NZ team wins judging contest


Four North Zulch High School students won big at the Houston Livestock Show and Rodeo last week.

Seniors Kiera Cosby and Kyela Cosby, sophomore Eliza Lazenby and freshman Amanda May won first place in livestock judging, outscoring more than 300 teams and more than 1,000 individual competitors.

“In the show world, this is winning the biggest competition in the nation,” said Leslie Lazenby, Eliza’s mother.

Kyela Cosby placed 12th overall individually, and Kiera Cosby placed 20th.

The same team of four also took fourth place at the San Antonio Livestock Show and Expo.

The Cosby twins’ mother Lori is the livestock judging coordinator and coordinates practices and trips, hauling the kids all over the state. The girls have all competed together for two years, with the exception of May, who is new this year.

“They’ve traveled all over the state and have done really well,” Lazenby said. “At livestock shows they put together a class of four animals. There’s heifers, hogs, lambs, goats, etc. The kids have to evaluate the animals and grade them on a scale of one to four. If they don’t pick it exactly right, they lose points.”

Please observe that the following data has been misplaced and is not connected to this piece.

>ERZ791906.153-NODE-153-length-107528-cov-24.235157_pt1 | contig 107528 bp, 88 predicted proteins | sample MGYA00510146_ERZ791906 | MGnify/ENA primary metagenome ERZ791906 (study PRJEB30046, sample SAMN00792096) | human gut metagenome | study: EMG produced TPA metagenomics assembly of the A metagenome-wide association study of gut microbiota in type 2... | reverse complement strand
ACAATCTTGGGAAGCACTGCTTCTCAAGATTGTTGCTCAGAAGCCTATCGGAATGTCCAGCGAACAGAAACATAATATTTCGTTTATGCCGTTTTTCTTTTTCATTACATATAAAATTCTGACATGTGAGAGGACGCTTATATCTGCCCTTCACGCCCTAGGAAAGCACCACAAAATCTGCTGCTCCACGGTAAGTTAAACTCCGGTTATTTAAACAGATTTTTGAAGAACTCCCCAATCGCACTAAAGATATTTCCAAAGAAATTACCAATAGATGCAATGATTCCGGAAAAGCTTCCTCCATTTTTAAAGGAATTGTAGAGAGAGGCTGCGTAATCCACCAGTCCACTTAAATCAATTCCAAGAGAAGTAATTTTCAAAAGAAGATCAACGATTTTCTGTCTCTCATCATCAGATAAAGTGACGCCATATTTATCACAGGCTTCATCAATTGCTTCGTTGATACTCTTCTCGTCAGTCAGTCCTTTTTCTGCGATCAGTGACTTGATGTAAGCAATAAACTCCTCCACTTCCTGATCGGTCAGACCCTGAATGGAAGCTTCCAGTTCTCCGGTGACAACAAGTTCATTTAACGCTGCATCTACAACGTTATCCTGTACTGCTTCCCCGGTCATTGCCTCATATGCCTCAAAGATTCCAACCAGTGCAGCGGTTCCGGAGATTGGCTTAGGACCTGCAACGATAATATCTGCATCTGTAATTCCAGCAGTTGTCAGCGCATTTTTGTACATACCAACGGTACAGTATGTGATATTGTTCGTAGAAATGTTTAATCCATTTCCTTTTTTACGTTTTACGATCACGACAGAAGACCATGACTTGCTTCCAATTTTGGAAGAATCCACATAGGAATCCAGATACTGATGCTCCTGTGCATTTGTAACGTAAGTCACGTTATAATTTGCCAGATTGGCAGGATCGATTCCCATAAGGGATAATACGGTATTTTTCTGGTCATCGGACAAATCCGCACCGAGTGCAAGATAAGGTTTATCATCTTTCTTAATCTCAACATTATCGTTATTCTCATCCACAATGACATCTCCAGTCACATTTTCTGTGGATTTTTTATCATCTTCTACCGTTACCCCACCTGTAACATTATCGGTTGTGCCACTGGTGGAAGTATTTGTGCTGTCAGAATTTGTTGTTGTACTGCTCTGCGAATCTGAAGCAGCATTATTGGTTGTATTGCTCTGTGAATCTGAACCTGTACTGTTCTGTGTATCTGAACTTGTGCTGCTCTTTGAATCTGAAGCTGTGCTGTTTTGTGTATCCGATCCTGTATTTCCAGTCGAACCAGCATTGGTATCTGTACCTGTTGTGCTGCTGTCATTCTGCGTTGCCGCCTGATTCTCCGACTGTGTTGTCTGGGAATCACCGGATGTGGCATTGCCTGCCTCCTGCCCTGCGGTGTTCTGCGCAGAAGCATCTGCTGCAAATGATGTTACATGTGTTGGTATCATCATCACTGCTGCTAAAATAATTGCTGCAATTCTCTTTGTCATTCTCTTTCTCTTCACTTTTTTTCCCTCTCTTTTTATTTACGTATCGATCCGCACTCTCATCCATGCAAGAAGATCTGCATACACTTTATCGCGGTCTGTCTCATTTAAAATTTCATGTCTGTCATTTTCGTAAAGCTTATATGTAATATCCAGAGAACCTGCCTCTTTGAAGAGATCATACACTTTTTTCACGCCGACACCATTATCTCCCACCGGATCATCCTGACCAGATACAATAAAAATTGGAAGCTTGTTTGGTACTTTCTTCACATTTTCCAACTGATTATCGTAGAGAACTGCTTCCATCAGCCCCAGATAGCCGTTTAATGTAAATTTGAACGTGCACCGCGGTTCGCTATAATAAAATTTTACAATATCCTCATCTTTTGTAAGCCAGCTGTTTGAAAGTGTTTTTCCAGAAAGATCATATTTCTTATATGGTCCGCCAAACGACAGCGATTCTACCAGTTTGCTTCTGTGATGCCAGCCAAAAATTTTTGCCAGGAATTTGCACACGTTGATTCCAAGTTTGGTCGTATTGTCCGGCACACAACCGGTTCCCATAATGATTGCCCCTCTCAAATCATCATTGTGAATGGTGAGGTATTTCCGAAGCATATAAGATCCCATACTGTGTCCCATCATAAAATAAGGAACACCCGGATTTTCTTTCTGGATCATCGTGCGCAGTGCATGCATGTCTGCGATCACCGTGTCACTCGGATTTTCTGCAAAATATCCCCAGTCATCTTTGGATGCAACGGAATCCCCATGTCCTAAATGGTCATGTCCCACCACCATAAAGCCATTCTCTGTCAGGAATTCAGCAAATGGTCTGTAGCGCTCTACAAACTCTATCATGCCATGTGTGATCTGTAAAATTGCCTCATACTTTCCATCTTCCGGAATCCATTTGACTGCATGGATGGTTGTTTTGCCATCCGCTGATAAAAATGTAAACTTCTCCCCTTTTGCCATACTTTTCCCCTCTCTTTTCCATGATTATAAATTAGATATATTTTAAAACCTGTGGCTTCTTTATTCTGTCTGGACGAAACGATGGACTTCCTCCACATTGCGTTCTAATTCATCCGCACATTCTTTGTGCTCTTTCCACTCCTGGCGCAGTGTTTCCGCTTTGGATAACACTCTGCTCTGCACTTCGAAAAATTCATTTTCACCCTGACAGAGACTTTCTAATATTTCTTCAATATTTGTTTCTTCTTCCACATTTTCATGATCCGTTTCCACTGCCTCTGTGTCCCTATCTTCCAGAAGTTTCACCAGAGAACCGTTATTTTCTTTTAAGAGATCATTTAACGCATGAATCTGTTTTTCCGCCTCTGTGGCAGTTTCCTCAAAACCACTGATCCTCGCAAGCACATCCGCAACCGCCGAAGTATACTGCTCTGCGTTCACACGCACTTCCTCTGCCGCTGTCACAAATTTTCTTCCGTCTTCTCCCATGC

Additionally, the competitors must answer questions about the animals.

Lazenby said her daughter started going to all the major livestock shows in third grade for a 4H project. Eliza, along with Kiera and Kyela Cosby, received $1,500 scramble certificates to purchase a heifer or steer for competition.

Lazenby said the competition is good for the kids. Her son, in fact, has a full ride scholarship to Clarendon College doing livestock judging.

“It gives them leadership abilities and teaches them teamwork and how to speak in front of people,” Lazenby said. “They learn critical thinking skills with the judging, and they fine-tune those skills.”

The team of girls won second place at Houston last year.

Lazenby, who works for Texas A&M Agrilife Extension Service, said they welcome youth interested in joining a Madison County team for 4H or FFA. Team members can start at age 9 or third grade up to age 18.